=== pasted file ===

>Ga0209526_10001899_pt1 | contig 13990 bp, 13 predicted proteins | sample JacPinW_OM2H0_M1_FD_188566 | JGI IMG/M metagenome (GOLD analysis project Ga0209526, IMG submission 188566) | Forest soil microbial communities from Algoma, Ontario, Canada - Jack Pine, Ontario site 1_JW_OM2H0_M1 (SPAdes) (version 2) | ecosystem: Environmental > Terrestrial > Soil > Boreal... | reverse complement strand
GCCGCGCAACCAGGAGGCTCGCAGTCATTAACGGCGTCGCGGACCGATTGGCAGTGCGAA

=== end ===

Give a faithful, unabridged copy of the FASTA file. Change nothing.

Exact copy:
>Ga0209526_10001899_pt1 | contig 13990 bp, 13 predicted proteins | sample JacPinW_OM2H0_M1_FD_188566 | JGI IMG/M metagenome (GOLD analysis project Ga0209526, IMG submission 188566) | Forest soil microbial communities from Algoma, Ontario, Canada - Jack Pine, Ontario site 1_JW_OM2H0_M1 (SPAdes) (version 2) | ecosystem: Environmental > Terrestrial > Soil > Boreal... | reverse complement strand
GCCGCGCAACCAGGAGGCTCGCAGTCATTAACGGCGTCGCGGACCGATTGGCAGTGCGAA